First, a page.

## 3. Nonexistence of a $(4\mathit{t}+2)\times (4\mathit{t}+2)$ Matrix U Such That $\mathit{U}{\mathit{U}}^{\mathit{T}}=-\mathit{I}$ over ${\mathbb{Z}}_{{2}^{\mathit{m}}}$ $(\mathit{m}\ge 2)$ for All $\mathit{t}\ge 0$

In this section, we solve the open problem in [15] by proving that there is no $(4t+2)\times (4t+2)$ matrix U such that $U{U}^{T}=-I$ over ${\mathbb{Z}}_{{2}^{m}}$ $(m\ge 2)$ for all $t\ge 0$. We start with the following lemma.

**Lemma**

**1.**

If there is an $a\times a$ matrix U such that $U{U}^{T}=-I$ over ${\mathbb{Z}}_{{2}^{m}}$, then U satisfies $U{U}^{T}=-I$ over ${\mathbb{Z}}_{{2}^{n}}$ for $1\le n\le m$.

**Proof.**

Let $U=\left({u}_{ij}\right)$ ($1\le i,j\le a$). Suppose that $U{U}^{T}=-I$ over ${\mathbb{Z}}_{{2}^{m}}$. Then
where

$${u}_{i1}{u}_{1j}+{u}_{i2}{u}_{2j}+\dots +{u}_{ia}{u}_{aj}\equiv -{\delta}_{ij}\phantom{\rule{10.0pt}{0ex}}\left(\mathrm{mod}\phantom{\rule{0.277778em}{0ex}}{2}^{m}\right)\phantom{\rule{3.33333pt}{0ex}}\phantom{\rule{3.33333pt}{0ex}}(1\le i,j\le a),$$

$${\delta}_{ij}=\left\{\begin{array}{cc}1\hfill & \mathrm{if}\phantom{\rule{4.pt}{0ex}}i=j\hfill \\ 0\hfill & \mathrm{else}.\hfill \end{array}\right.$$

Therefore, we have
for $1\le n\le m$. So, $U{U}^{T}=-I$ over ${\mathbb{Z}}_{{2}^{n}}$ for $1\le n\le m$. ☐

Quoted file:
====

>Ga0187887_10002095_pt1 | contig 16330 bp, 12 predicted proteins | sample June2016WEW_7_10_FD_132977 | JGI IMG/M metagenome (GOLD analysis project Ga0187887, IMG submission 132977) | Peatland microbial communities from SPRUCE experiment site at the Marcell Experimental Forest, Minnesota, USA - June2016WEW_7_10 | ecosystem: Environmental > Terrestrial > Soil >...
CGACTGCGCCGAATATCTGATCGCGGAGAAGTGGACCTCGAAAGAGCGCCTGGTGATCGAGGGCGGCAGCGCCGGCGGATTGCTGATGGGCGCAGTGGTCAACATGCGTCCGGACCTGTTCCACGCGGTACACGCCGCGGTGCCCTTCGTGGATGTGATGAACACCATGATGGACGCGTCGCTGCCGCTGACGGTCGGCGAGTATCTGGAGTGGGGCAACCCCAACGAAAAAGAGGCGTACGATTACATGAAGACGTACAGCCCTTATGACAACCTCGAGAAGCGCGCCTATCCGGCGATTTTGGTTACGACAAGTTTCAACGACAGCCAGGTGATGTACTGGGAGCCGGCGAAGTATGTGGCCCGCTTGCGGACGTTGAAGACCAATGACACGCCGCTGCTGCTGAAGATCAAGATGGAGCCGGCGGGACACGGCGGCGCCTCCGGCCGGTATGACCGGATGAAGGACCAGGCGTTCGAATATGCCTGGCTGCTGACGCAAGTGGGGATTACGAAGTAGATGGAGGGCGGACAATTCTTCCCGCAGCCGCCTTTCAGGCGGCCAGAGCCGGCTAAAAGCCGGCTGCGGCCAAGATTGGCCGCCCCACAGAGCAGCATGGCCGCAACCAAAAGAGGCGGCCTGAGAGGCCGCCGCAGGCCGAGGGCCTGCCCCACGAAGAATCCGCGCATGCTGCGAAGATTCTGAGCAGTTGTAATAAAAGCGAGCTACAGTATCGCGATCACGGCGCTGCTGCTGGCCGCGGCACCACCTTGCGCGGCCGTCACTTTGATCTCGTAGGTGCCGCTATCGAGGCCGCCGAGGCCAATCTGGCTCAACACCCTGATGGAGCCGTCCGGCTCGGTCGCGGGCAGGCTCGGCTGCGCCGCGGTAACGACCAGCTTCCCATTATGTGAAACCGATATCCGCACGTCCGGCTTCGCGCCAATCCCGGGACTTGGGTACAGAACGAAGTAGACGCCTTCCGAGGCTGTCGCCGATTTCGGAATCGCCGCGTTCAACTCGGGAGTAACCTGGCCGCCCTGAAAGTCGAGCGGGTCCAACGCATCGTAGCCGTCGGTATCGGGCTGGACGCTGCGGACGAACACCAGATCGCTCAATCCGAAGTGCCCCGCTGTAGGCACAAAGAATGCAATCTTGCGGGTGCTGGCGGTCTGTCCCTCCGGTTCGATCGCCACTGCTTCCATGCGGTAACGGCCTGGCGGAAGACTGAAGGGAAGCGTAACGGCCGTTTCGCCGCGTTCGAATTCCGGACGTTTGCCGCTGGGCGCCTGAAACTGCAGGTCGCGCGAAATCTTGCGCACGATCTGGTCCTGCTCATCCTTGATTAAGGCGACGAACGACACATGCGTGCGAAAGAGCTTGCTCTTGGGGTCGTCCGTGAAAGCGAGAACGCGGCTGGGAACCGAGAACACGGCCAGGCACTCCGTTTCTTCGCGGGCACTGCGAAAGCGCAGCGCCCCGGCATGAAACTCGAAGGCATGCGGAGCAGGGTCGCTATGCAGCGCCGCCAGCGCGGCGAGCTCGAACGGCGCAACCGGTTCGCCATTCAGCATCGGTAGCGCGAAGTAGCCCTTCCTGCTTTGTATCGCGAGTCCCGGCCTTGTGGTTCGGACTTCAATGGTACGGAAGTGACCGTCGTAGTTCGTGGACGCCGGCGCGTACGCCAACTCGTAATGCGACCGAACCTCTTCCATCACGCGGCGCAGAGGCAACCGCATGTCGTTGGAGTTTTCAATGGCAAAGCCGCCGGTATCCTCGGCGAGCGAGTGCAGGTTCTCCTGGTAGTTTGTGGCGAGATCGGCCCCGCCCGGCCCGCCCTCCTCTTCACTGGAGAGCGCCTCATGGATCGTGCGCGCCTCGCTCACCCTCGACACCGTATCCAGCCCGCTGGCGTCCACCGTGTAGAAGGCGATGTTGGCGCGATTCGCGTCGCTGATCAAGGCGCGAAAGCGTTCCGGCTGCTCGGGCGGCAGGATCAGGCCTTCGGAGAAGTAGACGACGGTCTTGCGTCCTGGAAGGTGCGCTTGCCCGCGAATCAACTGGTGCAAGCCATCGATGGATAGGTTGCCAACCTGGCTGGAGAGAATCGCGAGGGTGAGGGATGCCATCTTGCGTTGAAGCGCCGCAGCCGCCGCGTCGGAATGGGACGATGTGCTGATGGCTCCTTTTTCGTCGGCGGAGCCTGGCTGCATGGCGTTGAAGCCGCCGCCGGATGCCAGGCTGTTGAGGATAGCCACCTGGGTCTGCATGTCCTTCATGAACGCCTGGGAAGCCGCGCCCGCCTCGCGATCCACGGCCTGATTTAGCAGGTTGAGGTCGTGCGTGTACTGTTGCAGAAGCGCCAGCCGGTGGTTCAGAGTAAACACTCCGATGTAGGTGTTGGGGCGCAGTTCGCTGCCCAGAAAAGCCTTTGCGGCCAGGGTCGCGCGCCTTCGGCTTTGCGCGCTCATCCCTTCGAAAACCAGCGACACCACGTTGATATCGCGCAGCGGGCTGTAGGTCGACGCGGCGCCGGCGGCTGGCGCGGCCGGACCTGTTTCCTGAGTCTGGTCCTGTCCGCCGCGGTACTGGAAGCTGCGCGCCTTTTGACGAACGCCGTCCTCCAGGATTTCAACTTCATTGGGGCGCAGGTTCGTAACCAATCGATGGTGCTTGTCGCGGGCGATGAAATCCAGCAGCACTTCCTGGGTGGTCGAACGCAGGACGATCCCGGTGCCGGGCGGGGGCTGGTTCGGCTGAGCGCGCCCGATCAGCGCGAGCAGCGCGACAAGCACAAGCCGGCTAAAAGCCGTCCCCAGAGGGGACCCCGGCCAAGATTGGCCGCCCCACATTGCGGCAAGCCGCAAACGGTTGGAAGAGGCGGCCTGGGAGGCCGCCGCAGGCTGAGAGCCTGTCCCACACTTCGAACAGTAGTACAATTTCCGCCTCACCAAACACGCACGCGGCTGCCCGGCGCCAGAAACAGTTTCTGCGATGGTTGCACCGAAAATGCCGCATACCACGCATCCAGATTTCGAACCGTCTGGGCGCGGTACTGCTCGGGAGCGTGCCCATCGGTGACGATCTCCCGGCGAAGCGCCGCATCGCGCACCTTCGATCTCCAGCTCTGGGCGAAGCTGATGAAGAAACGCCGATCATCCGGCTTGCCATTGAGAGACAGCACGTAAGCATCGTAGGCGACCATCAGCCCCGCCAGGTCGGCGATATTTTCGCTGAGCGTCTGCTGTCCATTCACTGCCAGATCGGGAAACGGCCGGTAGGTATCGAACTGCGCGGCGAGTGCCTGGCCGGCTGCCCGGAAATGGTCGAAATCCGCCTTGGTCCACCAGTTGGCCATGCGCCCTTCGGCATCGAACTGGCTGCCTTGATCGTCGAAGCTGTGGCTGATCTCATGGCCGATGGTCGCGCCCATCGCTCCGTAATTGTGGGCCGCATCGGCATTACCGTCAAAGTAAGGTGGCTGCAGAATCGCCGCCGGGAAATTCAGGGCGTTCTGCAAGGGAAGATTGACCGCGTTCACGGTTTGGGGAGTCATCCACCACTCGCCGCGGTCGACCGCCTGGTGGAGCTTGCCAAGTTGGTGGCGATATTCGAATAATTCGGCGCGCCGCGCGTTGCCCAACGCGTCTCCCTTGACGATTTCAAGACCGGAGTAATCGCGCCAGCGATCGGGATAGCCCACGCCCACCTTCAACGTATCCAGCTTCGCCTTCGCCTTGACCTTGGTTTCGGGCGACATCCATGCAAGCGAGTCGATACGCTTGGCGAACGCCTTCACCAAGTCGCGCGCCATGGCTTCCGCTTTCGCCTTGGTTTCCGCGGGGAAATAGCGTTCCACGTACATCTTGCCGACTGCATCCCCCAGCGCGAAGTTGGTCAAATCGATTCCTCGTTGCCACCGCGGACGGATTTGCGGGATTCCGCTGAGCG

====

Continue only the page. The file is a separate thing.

$${u}_{i1}{u}_{1j}+{u}_{i2}{u}_{2j}+\dots +{u}_{ia}{u}_{aj}\equiv -{\delta}_{ij}\phantom{\rule{10.0pt}{0ex}}\left(\mathrm{mod}\phantom{\rule{0.277778em}{0ex}}{2}^{n}\right)\phantom{\rule{3.33333pt}{0ex}}\phantom{\rule{3.33333pt}{0ex}}(1\le i,j\le a)$$

**Corollary**

**1.**

If there is no $a\times a$ matrix U such that $U{U}^{T}=-I$ over ${\mathbb{Z}}_{4}$, then there is no $a\times a$ matrix U such that $U{U}^{T}=-I$ over ${\mathbb{Z}}_{{2}^{m}}$ for $m\ge 2$.

**Proof.**

The statement is the contrapositive of Lemma 1. ☐

The proof of the main theorem in this section is related to self-dual binary codes. A self-dual binary code whose codewords have weight divisible by four is called doubly even or Type II; a self-dual code with at least one codeword of weight not divisible by 4 is called singly even or Type I. The following lemma is well-known (see [18] (p. 454) for example).

**Lemma**

**2.**

Type II codes exist only for lengths that are multiples of eight.

We are ready to prove the main theorem of this section.

**Theorem**

**3.**

Let $a=4t+2$ for some non-negative integer $t\ge 0$. Then, there is no $a\times a$ matrix U such that $U{U}^{T}=-I$ over ${\mathbb{Z}}_{{2}^{m}}$ $(m\ge 2)$.

**Proof.**

By Corollary 1, it is sufficient to prove that there is no $a\times a$ matrix U such that $U{U}^{T}=-I$ over ${\mathbb{Z}}_{4}$. We assume that there is an $a\times a$ matrix U such that $U{U}^{T}=-I$ over ${\mathbb{Z}}_{4}$. Let
be the i-th row of U. Since ${\mathbf{u}}_{i}\times {\mathbf{u}}_{i}=-1$ over ${\mathbb{Z}}_{4}$, we have

$${\mathbf{u}}_{i}=({u}_{i1},{u}_{i2},\dots ,{u}_{ia})$$

$${u}_{i1}^{2}+{u}_{i2}^{2}+\dots +{u}_{ia}^{2}\equiv -1\phantom{\rule{10.0pt}{0ex}}\left(\mathrm{mod}\phantom{\rule{0.277778em}{0ex}}4\right).$$

Let
and